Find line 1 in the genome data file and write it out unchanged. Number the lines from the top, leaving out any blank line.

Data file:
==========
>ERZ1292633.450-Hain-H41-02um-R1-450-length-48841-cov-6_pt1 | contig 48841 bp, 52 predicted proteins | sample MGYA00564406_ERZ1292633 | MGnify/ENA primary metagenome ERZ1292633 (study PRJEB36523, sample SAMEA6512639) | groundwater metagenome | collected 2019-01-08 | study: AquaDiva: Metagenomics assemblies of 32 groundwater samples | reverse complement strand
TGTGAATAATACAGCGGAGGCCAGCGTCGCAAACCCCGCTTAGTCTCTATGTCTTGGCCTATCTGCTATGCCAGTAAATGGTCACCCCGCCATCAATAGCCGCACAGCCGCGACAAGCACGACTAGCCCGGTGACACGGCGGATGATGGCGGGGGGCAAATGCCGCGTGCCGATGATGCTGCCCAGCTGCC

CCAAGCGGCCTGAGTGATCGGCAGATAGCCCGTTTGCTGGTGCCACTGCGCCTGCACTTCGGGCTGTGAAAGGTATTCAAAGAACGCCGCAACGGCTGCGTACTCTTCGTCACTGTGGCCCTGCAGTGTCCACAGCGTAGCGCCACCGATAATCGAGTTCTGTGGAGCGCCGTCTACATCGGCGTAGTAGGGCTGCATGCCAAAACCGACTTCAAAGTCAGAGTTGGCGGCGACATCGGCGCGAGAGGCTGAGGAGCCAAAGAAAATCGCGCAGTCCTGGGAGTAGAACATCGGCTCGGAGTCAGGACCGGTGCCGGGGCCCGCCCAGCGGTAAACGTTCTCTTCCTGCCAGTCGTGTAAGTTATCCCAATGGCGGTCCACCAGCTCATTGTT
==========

>ERZ1292633.450-Hain-H41-02um-R1-450-length-48841-cov-6_pt1 | contig 48841 bp, 52 predicted proteins | sample MGYA00564406_ERZ1292633 | MGnify/ENA primary metagenome ERZ1292633 (study PRJEB36523, sample SAMEA6512639) | groundwater metagenome | collected 2019-01-08 | study: AquaDiva: Metagenomics assemblies of 32 groundwater samples | reverse complement strand